(Photo: AP Images / Alex Brandon)
While business mogul Donald Trump tests the waters in Iowa and New Hampshire, a noted evangelical says the “Apprentice” star needs a compelling narrative to draw voters.
A top aide of “The Donald” visited Iowa Monday to gauge the level of interest for a presidential run. Michael Cohen, Trump’s executive vice president and the ShouldTrumpRun.com co-creator, flew aboard one of Trump's two planes to Des Moines to speak with state Republicans.
“We do understand that Iowa is the first stop if anyone is interested in the presidential election. Certainly ... we are very anxious to learn about Iowa and be able to report back to Mr. Trump when he hopefully decides to run in June," Cohen told Reuters.
Prior to the visit, Trump’s website revealed that the business icon has been rounding up volunteers there and in New Hampshire. He also appeared to be ironing out some issues for a possible stump speech. In a series of webcasts, he discusses the decline in America’s reputation, charging foreign countries for U.S. military protection and trade relations.
However, Bishop Harry Jackson, Jr., says Trump needs to give Republicans a strong story that shows he’s serious about the race.
“I think he still has to do a ‘fire-in-the-belly’ stump speech,” he told The Christian Post.
Trump ignited talk of a presidential run during the 2011 Conservative Political Action Conference. There, he told the audience he would announce in June whether he would run for president. Since then, the real estate mogul has given a number of interviews.
Last week, New York gay activist Allen Roskoff called Trump “an extreme bigot” for stating in a February television interview that he was against gay marriage and civil unions. Trump revealed that he is also pro-life.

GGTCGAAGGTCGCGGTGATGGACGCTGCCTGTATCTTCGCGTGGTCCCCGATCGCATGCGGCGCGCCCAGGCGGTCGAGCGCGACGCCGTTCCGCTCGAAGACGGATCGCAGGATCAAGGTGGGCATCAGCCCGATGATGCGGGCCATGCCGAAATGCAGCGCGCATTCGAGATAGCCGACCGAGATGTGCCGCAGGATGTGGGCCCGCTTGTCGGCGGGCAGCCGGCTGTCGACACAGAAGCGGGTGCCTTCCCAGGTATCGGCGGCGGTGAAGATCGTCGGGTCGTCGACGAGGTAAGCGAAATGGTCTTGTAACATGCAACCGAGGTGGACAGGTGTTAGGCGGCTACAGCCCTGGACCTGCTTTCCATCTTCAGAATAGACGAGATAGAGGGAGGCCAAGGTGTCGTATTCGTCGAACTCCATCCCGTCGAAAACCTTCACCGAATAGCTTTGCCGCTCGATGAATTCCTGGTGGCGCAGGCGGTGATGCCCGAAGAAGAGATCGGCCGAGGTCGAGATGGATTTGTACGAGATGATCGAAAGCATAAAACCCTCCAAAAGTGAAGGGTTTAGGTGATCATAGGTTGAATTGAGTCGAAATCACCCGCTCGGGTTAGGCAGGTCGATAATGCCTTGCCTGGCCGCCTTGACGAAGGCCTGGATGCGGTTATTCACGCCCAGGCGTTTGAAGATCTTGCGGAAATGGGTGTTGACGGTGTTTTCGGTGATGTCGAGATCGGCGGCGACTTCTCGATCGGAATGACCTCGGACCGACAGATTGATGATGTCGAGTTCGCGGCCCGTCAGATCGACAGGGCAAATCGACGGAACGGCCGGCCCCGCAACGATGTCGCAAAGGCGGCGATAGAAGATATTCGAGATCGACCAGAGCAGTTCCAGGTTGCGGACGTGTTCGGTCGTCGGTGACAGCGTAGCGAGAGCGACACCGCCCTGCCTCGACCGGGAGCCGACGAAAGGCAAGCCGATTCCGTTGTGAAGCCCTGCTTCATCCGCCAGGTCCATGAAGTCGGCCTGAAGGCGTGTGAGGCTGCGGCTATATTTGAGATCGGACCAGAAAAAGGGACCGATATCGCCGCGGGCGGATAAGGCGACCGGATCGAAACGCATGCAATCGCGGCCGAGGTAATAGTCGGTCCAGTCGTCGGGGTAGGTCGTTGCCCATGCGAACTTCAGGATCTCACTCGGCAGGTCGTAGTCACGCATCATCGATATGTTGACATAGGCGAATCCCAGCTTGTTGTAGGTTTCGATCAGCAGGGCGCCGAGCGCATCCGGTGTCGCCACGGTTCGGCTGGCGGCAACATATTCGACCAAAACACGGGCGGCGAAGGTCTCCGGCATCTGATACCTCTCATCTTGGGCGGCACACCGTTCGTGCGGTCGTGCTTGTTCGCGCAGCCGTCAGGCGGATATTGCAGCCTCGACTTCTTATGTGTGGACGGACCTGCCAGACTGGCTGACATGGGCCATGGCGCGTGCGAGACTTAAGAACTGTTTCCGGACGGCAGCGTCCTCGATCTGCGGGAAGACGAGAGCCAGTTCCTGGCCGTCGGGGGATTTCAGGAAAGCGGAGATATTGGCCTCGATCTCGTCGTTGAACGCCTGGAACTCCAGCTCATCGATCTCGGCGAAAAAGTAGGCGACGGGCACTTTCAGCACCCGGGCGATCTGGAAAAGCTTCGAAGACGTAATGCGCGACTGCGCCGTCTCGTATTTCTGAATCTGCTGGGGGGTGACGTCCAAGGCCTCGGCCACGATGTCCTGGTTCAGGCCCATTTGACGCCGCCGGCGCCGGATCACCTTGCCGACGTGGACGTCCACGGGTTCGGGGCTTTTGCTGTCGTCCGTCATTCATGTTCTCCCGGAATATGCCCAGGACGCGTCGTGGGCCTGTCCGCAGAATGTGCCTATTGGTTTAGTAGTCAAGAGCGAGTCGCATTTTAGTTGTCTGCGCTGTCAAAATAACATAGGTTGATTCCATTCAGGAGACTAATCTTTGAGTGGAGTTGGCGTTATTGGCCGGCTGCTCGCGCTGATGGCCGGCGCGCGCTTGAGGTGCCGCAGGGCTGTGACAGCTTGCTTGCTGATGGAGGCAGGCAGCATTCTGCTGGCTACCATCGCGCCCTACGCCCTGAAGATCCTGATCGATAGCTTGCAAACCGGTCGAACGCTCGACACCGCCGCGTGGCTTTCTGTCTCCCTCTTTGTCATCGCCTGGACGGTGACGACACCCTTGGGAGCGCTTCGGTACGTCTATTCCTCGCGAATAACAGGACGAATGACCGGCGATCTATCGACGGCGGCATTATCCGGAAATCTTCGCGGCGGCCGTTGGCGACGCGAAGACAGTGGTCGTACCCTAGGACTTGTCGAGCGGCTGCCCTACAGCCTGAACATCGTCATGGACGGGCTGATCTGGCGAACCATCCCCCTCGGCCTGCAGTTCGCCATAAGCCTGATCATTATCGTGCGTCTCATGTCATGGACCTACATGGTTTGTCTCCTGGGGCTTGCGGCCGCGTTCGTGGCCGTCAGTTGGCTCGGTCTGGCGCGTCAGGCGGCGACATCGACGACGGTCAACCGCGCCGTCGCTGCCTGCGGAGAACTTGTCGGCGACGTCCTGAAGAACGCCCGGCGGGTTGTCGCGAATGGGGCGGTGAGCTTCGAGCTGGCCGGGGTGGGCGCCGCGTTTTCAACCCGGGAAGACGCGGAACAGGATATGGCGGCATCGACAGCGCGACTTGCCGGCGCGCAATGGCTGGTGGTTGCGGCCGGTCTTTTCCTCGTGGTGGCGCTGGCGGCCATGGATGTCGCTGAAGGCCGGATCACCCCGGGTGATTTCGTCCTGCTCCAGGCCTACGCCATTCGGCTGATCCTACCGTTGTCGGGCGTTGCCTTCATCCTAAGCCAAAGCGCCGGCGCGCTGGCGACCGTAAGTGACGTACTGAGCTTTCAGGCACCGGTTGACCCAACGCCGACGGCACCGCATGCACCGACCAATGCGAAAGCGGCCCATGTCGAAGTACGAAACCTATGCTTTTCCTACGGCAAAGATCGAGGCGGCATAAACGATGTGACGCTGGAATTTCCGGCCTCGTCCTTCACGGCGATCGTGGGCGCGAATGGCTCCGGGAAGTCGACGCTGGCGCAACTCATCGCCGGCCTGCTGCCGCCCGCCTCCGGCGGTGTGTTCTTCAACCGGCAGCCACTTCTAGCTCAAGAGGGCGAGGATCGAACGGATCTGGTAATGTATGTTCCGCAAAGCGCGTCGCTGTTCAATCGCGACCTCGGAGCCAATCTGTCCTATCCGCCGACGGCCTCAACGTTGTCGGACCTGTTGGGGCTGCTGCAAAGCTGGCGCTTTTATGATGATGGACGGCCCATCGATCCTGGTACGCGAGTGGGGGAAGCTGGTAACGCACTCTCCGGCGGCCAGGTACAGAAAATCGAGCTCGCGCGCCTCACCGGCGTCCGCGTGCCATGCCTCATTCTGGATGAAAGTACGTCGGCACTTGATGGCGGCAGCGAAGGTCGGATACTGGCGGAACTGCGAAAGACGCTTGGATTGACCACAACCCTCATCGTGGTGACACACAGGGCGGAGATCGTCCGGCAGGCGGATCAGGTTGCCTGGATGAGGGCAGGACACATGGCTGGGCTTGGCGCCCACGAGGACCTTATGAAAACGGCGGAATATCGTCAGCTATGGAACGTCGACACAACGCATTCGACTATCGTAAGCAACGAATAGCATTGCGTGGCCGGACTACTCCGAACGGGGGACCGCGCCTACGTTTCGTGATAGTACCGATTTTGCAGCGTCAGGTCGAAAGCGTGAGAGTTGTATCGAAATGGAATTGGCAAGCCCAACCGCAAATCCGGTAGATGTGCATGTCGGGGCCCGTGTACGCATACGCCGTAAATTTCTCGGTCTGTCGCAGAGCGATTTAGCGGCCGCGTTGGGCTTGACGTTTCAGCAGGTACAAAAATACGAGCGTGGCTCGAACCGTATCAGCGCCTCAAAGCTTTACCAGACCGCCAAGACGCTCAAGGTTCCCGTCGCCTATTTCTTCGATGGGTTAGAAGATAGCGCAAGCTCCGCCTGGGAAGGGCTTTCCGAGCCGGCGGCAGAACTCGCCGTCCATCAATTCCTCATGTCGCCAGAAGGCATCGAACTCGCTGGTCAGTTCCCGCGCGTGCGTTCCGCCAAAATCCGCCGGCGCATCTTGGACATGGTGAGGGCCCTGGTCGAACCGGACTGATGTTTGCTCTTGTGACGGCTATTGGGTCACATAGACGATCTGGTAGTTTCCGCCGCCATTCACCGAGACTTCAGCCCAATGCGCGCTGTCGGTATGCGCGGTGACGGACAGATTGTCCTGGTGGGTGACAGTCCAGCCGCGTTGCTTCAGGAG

Roskoff denounced Trump for pandering to conservative voters and called for a boycott in On Top magazine.
Jackson, a CPAC 2011 speaker and pastor of Hope Christian Church in Beltsville, Md., praised Trump’s embrace of the socially conservative agenda.
“Those statements mean he can be looked at by a broader amount of conservatives and evangelicals,” he shared.
Still, Jackson insisted that he needs a narrative to draw voters to him. In one of his “From the Desk of Donald Trump” podcasts, Trump seems to have part of a story down.
“There’s a lot going on in my life, but the most important thing is really putting out my view on the country,” Trump says. “I’ve made a lot of money, I’ve been very successful, but there’s something that is so much more important than what we’ve been doing.”
Many of Trump's videotaped discussions, however, rabble from one topic to another. Jackson believes Trump needs to give voters more to compensate for his lack of political knowledge. “A lot of people are going to question the celebrity and the credentials,” he insisted.
Trump’s website suggests people are interested in his campaign. A poll asking should Donald Trump enter the 2012 presidential race revealed that 67 percent of the nearly 30,000 respondents said yes. Equally, 66 percent said of the respondents said they would vote for him.
However, a Gallup poll released last month shows Trump is ranked at the bottom of the presidential candidate list. He is tied with declared candidate Herman Cain with less than 1 percent of the vote.
Former Arkansas governor Mike Huckabee led in the most recent Gallup poll with 18 percent of the 1,326 Republican and Republican-leaning independent responders. Other polls also show that Huckabee, a Southern Baptist, is also popular among evangelical voters. Palin and Romney both trailed behind Huckabee with 16 percent each.
Cain and possible presidential contenders, including former House of Representatives Speaker Newt Gingrich, former Minnesota Governor Tim Pawlenty and former Pennsylvania Senator Rick Santorum, were also in Iowa to address the Faith and Freedom Coalition.